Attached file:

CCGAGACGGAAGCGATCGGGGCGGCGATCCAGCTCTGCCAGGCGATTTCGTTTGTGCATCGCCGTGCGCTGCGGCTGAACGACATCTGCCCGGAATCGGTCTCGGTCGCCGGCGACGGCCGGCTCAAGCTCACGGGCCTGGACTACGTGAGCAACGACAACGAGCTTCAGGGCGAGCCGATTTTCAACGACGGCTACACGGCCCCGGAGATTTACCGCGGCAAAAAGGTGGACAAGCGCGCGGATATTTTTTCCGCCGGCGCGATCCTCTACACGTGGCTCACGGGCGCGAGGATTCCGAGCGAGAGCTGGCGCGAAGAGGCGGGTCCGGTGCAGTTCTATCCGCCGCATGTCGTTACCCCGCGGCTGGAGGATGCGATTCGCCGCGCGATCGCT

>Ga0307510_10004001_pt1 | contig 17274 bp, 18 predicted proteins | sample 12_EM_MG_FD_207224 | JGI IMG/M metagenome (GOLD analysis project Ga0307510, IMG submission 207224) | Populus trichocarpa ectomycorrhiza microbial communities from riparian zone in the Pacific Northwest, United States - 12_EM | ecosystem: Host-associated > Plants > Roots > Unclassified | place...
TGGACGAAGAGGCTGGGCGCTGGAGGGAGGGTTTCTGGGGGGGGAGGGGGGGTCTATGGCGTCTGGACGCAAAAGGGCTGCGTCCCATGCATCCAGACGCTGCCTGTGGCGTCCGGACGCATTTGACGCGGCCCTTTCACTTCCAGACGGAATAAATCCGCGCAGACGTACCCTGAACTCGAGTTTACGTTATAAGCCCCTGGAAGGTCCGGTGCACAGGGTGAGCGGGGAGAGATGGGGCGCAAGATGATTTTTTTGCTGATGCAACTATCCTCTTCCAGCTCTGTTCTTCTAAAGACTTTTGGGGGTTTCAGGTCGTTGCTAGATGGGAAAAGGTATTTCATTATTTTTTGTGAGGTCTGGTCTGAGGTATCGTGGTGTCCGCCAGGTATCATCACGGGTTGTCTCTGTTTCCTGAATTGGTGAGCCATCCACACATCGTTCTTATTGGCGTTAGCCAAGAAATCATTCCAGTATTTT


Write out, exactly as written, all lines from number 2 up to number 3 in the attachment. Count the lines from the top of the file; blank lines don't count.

>Ga0307510_10004001_pt1 | contig 17274 bp, 18 predicted proteins | sample 12_EM_MG_FD_207224 | JGI IMG/M metagenome (GOLD analysis project Ga0307510, IMG submission 207224) | Populus trichocarpa ectomycorrhiza microbial communities from riparian zone in the Pacific Northwest, United States - 12_EM | ecosystem: Host-associated > Plants > Roots > Unclassified | place...
TGGACGAAGAGGCTGGGCGCTGGAGGGAGGGTTTCTGGGGGGGGAGGGGGGGTCTATGGCGTCTGGACGCAAAAGGGCTGCGTCCCATGCATCCAGACGCTGCCTGTGGCGTCCGGACGCATTTGACGCGGCCCTTTCACTTCCAGACGGAATAAATCCGCGCAGACGTACCCTGAACTCGAGTTTACGTTATAAGCCCCTGGAAGGTCCGGTGCACAGGGTGAGCGGGGAGAGATGGGGCGCAAGATGATTTTTTTGCTGATGCAACTATCCTCTTCCAGCTCTGTTCTTCTAAAGACTTTTGGGGGTTTCAGGTCGTTGCTAGATGGGAAAAGGTATTTCATTATTTTTTGTGAGGTCTGGTCTGAGGTATCGTGGTGTCCGCCAGGTATCATCACGGGTTGTCTCTGTTTCCTGAATTGGTGAGCCATCCACACATCGTTCTTATTGGCGTTAGCCAAGAAATCATTCCAGTATTTT